Credit freezes are free under a federal law that just went into effect. Learn how to protect your credit.
by Elizabeth Nolan Brown, From the AARP Bulletin Print Edition, March 1, 2010
You can stay true to your recession-inspired frugality by rolling your income tax refund into a U.S. savings bond.
Taxpayers can now purchase Series I savings bonds with part—or all—of their tax refund. Just complete IRS Form 8888 when filing, indicating how much of the refund to use to buy bonds (available in denominations of $50, $100, $200, $500 and $1,000). The unused refund portion will be delivered via direct deposit.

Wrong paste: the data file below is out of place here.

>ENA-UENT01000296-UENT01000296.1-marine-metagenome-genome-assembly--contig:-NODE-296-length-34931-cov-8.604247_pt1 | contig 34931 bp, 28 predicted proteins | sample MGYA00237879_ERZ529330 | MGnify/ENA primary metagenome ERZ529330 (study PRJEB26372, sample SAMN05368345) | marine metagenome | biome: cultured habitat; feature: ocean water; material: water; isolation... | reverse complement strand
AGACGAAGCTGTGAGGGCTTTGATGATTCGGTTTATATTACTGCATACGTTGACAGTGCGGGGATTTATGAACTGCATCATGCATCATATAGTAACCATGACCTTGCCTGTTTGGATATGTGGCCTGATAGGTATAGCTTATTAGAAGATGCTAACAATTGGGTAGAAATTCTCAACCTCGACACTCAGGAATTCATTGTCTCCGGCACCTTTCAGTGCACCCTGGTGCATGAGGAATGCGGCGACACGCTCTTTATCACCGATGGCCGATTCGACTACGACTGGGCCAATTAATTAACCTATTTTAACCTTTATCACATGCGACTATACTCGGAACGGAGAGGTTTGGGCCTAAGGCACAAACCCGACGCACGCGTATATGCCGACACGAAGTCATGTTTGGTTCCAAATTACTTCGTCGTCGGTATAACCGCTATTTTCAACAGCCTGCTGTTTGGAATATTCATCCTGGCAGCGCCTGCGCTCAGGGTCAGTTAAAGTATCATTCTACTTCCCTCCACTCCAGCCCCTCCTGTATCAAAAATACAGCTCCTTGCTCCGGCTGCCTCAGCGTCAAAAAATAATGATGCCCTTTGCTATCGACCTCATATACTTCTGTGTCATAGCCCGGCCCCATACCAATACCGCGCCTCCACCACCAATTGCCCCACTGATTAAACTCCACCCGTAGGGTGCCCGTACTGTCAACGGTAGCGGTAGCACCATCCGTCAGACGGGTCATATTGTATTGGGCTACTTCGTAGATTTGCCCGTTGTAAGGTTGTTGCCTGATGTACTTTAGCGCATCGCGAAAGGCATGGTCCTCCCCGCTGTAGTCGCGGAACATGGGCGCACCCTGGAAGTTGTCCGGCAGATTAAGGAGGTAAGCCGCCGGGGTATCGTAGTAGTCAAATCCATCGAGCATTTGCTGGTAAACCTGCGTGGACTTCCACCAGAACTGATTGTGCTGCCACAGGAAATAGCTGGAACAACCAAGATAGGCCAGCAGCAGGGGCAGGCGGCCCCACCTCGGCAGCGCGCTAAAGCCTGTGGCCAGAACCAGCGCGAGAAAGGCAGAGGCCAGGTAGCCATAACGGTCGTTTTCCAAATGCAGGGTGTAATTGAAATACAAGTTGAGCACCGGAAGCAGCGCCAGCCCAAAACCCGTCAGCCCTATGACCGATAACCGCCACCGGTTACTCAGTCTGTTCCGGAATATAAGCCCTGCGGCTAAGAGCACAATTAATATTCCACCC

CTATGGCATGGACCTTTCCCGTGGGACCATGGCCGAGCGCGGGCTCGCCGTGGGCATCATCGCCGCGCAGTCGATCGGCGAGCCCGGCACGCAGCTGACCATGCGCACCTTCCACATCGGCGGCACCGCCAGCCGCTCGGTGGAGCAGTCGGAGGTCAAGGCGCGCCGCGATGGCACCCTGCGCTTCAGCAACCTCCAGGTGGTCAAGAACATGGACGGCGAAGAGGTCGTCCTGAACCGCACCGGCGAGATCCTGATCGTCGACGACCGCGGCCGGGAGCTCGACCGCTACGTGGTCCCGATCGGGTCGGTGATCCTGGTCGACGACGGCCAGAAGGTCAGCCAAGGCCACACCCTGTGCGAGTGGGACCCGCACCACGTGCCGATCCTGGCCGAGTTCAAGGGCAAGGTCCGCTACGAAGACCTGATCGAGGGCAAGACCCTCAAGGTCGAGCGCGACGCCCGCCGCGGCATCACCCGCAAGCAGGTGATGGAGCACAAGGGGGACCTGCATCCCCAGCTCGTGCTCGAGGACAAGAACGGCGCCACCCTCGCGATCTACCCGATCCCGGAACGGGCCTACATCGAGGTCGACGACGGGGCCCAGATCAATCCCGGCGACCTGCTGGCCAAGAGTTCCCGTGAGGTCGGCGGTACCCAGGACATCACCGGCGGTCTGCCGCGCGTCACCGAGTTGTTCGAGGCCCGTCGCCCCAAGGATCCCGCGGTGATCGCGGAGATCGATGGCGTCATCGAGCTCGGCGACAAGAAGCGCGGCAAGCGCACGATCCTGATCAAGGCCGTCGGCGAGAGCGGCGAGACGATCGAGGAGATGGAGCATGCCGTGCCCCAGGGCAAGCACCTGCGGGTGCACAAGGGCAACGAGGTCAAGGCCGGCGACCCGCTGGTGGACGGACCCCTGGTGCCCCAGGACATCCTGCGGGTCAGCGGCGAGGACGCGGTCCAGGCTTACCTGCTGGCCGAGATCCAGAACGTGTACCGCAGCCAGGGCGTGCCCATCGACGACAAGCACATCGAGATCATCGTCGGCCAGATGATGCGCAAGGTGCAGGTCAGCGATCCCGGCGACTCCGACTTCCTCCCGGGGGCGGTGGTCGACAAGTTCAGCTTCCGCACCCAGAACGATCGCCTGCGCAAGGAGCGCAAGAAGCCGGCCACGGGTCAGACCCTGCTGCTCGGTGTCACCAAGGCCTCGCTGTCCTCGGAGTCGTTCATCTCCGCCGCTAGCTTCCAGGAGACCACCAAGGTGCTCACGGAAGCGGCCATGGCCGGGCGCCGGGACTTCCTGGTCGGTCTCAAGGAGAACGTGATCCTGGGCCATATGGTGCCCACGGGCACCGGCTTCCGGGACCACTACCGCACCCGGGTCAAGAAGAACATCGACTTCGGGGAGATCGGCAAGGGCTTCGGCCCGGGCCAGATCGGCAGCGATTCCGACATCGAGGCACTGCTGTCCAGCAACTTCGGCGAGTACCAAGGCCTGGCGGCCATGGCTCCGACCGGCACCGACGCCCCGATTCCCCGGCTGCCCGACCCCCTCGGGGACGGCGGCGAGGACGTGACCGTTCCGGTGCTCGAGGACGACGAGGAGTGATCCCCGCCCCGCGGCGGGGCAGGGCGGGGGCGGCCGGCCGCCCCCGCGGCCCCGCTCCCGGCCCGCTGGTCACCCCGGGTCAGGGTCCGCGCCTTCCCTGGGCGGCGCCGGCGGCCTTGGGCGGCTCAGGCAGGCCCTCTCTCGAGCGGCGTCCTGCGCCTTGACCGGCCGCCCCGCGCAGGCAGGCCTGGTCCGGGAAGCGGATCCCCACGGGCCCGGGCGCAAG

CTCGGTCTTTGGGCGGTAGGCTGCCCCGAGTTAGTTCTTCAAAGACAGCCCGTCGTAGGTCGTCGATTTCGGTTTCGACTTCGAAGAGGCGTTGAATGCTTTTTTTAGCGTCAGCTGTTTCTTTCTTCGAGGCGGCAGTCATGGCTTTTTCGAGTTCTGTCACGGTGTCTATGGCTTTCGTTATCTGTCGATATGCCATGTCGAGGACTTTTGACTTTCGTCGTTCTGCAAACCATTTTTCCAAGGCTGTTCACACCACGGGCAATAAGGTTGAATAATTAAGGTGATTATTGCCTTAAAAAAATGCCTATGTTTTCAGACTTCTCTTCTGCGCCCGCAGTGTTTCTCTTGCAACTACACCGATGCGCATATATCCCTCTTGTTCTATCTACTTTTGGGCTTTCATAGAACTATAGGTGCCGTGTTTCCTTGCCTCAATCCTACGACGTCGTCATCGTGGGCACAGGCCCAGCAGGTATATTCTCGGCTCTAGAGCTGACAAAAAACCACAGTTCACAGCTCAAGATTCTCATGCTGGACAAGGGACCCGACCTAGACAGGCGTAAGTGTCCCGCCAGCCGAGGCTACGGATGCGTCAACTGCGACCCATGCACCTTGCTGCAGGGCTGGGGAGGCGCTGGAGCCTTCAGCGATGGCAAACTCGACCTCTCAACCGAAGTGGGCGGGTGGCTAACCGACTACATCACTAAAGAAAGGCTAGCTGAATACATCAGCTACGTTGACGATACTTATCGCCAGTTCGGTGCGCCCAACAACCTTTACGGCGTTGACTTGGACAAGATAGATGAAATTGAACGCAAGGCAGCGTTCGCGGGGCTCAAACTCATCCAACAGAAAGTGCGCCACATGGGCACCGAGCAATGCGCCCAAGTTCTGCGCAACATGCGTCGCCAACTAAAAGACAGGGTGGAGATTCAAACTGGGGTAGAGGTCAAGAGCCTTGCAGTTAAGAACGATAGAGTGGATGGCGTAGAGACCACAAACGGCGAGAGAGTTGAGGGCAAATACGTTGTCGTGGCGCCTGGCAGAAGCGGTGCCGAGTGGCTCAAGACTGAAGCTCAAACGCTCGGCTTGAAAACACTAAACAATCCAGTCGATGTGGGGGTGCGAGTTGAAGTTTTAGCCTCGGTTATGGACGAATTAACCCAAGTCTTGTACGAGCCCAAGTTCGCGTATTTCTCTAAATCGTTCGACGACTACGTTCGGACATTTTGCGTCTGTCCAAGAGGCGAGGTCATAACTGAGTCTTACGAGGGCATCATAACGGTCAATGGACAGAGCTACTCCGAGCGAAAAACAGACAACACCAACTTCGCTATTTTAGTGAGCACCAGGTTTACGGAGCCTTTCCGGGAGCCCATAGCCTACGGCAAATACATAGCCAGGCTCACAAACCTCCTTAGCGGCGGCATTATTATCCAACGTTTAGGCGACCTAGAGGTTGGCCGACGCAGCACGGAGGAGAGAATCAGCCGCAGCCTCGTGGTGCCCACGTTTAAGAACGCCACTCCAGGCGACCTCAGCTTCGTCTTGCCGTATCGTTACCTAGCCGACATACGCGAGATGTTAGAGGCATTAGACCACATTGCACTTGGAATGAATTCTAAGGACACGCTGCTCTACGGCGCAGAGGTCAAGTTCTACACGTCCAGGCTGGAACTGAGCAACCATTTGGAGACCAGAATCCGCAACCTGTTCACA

Once the tax return has been processed, the savings bonds will be mailed. This year, individuals can purchase the bonds only for themselves, but in the future other options will be available.
Savings bonds can be a good investment for those nearing retirement—they provide a safe alternative to stocks. But the Series I bonds have some limitations: They can’t be redeemed for a full year, and the three most recent months’ interest will be forfeited if they’re cashed in within the bond’s first five years.
For more information, go to TreasuryDirect.
Elizabeth Nolan Brown is a writer and web content manager for AARP Bulletin Today.
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